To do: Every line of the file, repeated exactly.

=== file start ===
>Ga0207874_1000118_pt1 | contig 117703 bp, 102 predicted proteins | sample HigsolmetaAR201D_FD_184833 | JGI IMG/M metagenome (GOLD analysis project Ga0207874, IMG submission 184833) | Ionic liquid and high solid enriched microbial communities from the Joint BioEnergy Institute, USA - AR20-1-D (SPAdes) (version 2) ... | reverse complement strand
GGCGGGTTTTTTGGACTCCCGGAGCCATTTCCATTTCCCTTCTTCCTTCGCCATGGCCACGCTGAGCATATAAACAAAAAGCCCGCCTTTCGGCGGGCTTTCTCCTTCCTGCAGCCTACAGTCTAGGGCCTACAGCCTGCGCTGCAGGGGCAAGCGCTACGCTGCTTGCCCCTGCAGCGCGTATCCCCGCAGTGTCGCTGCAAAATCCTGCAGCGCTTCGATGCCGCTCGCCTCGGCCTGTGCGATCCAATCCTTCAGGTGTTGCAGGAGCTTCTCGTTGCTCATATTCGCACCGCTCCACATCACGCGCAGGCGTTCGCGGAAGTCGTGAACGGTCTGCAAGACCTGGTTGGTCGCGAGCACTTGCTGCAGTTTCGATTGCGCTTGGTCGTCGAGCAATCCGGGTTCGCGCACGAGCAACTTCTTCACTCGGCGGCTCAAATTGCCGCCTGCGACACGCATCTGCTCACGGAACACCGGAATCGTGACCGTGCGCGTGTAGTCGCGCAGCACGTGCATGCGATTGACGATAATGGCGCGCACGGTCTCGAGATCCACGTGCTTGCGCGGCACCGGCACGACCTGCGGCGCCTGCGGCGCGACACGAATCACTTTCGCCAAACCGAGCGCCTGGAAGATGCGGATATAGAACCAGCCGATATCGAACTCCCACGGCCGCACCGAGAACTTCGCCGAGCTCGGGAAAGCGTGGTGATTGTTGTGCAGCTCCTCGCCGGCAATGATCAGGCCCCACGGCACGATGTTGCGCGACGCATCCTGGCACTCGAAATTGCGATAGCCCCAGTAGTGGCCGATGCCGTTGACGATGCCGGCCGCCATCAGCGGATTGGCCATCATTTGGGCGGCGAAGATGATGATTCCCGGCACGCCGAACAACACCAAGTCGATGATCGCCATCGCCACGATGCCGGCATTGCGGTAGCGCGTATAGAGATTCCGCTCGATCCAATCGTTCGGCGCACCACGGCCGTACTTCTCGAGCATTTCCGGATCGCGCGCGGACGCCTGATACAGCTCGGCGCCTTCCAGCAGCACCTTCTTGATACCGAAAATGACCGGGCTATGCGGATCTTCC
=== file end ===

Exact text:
>Ga0207874_1000118_pt1 | contig 117703 bp, 102 predicted proteins | sample HigsolmetaAR201D_FD_184833 | JGI IMG/M metagenome (GOLD analysis project Ga0207874, IMG submission 184833) | Ionic liquid and high solid enriched microbial communities from the Joint BioEnergy Institute, USA - AR20-1-D (SPAdes) (version 2) ... | reverse complement strand
GGCGGGTTTTTTGGACTCCCGGAGCCATTTCCATTTCCCTTCTTCCTTCGCCATGGCCACGCTGAGCATATAAACAAAAAGCCCGCCTTTCGGCGGGCTTTCTCCTTCCTGCAGCCTACAGTCTAGGGCCTACAGCCTGCGCTGCAGGGGCAAGCGCTACGCTGCTTGCCCCTGCAGCGCGTATCCCCGCAGTGTCGCTGCAAAATCCTGCAGCGCTTCGATGCCGCTCGCCTCGGCCTGTGCGATCCAATCCTTCAGGTGTTGCAGGAGCTTCTCGTTGCTCATATTCGCACCGCTCCACATCACGCGCAGGCGTTCGCGGAAGTCGTGAACGGTCTGCAAGACCTGGTTGGTCGCGAGCACTTGCTGCAGTTTCGATTGCGCTTGGTCGTCGAGCAATCCGGGTTCGCGCACGAGCAACTTCTTCACTCGGCGGCTCAAATTGCCGCCTGCGACACGCATCTGCTCACGGAACACCGGAATCGTGACCGTGCGCGTGTAGTCGCGCAGCACGTGCATGCGATTGACGATAATGGCGCGCACGGTCTCGAGATCCACGTGCTTGCGCGGCACCGGCACGACCTGCGGCGCCTGCGGCGCGACACGAATCACTTTCGCCAAACCGAGCGCCTGGAAGATGCGGATATAGAACCAGCCGATATCGAACTCCCACGGCCGCACCGAGAACTTCGCCGAGCTCGGGAAAGCGTGGTGATTGTTGTGCAGCTCCTCGCCGGCAATGATCAGGCCCCACGGCACGATGTTGCGCGACGCATCCTGGCACTCGAAATTGCGATAGCCCCAGTAGTGGCCGATGCCGTTGACGATGCCGGCCGCCATCAGCGGATTGGCCATCATTTGGGCGGCGAAGATGATGATTCCCGGCACGCCGAACAACACCAAGTCGATGATCGCCATCGCCACGATGCCGGCATTGCGGTAGCGCGTATAGAGATTCCGCTCGATCCAATCGTTCGGCGCACCACGGCCGTACTTCTCGAGCATTTCCGGATCGCGCGCGGACGCCTGATACAGCTCGGCGCCTTCCAGCAGCACCTTCTTGATACCGAAAATGACCGGGCTATGCGGATCTTCC